March 4, 2011 / 1:14 AM / 8 years ago

Gold gains 1 percent, silver jumps on oil rally, Libya

NEW YORK (Reuters) - Gold rose above $1,430 an ounce on Friday, while silver surged 3 percent to 31-year highs, as soaring oil prices fueled by widening clashes in Libya prompted investors to pile into safe havens.

Bullion hit a record high of $1,440.10 an ounce on Wednesday, notching its fifth consecutive weekly gain on fears that Libya’s escalating unrest could spread across the Arab world.

Wall Street lost nearly 1 percent and the dollar declined as upbeat U.S. jobs data was offset by fears that rising political tensions in North Africa and the Middle East could crimp economic growth.

“It’s really all about oil, and I suspect that’s going to be the pattern next week as well. Gold’s uncertainty hedge and ultimate currency roles continue to be very much in place,” said Bill O’Neill, partner of LOGIC Advisors.

U.S. crude prices jumped to their highest levels since September 2008 as Libyan security forces cracked down on protesters in Tripoli and clashed with rebels near the major oil terminal of Ras Lanuf.

Spot gold hit a high of $1,431.85 an ounce and was up 0.8 percent at $1,427.31 by 2:08 p.m. EST (1908 GMT). Gold fixed at $1,427 in London.

U.S. gold futures for April delivery settled up $12.20 at $1,428.60, with volume down nearly 50 percent from the previous session and 30 percent below its 30-day average.

The positive correlation between gold and oil has been strong of late, but its prospects appear questionable going forward.

Turnover has been weaker than usual during gold’s rally, prompting some analysts to question whether the precious metal has much upside potential without the aid of soaring oil prices and geopolitical tensions.

Net long positions in U.S. gold futures contracts held by speculators rose nearly 10 percent last week as bullion prices rallied 2.5 percent, data from the U.S. Commodity Futures Trading Commission (CFTC) showed on Friday.

Spot silver gained 3.3 percent to $35.31 an ounce, having earlier hit a high of $35.46, its loftiest price since 1980.

Silver has risen on record coin buying in a tight physical market and strong demand for industrial metals as the economy recovers.

Terry Hanlon, president of precious metals dealer Dillon Gage Metals, said that demand for the popular one-ounce American Eagles silver bullion coins “way exceeds” supply, and the trend could continue for a long time.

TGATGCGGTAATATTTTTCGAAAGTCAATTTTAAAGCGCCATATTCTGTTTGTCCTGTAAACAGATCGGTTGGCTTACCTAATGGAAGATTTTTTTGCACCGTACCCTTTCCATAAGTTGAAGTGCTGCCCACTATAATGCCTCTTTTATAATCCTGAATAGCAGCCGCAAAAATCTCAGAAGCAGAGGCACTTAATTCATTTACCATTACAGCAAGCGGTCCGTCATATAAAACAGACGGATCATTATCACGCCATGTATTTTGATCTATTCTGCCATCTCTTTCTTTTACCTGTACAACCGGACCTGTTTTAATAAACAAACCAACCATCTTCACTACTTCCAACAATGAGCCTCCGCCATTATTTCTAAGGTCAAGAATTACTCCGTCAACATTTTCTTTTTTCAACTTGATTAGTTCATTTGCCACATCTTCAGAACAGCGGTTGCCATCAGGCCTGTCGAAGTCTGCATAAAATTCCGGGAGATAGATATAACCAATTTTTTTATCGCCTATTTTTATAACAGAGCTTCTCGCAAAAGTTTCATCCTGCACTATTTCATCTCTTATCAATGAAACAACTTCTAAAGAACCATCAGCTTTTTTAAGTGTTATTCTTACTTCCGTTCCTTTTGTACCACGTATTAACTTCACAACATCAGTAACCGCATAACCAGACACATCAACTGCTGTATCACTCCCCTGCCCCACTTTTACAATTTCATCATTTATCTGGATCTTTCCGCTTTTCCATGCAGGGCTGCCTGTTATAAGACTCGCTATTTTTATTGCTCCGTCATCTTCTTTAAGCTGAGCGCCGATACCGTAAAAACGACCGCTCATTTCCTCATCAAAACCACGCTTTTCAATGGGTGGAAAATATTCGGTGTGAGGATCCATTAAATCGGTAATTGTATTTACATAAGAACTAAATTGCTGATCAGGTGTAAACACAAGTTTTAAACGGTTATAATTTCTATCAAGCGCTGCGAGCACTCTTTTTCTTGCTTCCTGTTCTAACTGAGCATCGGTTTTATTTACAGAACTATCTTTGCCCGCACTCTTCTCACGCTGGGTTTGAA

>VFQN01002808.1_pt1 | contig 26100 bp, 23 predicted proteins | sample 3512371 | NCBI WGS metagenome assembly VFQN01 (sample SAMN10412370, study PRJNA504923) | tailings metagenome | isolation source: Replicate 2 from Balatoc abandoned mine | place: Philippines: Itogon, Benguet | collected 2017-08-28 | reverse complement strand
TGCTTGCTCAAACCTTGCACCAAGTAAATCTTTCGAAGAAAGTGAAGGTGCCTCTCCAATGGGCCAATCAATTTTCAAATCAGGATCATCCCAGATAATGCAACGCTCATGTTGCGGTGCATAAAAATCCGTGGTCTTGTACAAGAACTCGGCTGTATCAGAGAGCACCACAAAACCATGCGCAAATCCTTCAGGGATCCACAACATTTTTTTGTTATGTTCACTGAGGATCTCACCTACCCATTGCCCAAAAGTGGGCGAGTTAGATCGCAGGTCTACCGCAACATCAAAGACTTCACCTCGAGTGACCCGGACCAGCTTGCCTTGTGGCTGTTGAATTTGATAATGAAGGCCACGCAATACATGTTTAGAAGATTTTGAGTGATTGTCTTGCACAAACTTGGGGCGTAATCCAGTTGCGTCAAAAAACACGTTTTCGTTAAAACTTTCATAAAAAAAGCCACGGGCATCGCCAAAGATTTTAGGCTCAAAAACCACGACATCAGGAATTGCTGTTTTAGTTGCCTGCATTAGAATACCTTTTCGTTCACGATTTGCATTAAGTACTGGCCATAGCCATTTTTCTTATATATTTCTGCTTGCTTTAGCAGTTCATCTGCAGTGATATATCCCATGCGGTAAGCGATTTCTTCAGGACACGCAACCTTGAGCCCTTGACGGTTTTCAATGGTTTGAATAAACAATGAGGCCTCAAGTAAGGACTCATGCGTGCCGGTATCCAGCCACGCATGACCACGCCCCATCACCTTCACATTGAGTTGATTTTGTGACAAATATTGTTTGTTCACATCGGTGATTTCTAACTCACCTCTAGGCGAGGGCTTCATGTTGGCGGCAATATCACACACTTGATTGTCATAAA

Silver eagles hit a record 6.4 million ounces in the first month of 2011, U.S. Mint data showed. February sales rose year-on-year but was lower than January’s level.

The gold-silver ratio, which shows how many ounces of silver it takes to buy one ounce of gold, fell to a 13-year low, the weakest since 1998 when billionaire Warren Buffett bought 130 million ounces of silver.

(Graphic: link.reuters.com/jyf48r)

Holdings in the world’s largest silver ETF, the iShares Silver Trust, rose to 10,794.89 tonnes by March 3, the largest since early January.

U.S. EMPLOYMENT REBOUNDS

Gold held gains even as data showed U.S. employers hired workers at the fastest pace in nine months in February and the jobless rate slipped to a nearly two-year low of 8.9 percent, showing the economy is finally kicking into a higher gear.

In January, the metal lost over 6 percent as signs of an improving global economy and easing worries about a European debt crisis weighed on bullion’s safe-haven appeal.

The U.S. Federal Reserve in November resumed buying long-dated government bonds to keep interest rates down, a process known as the second round of quantitative easing or QE2.

With the program now at its midpoint, investors are wondering how long gold can keep rising before the Fed decides to raise interest rates.

Comments from the European Central Bank stoked expectations that euro zone monetary policy would tighten sooner rather than later and knocked gold sharply lower on Thursday.

Among other precious metals, platinum gained 0.6 percent to $1,834.24 an ounce and palladium eased 0.4 percent to $808.72.

Additional reporting by Jan Harvey in London; editing by Jim Marshall

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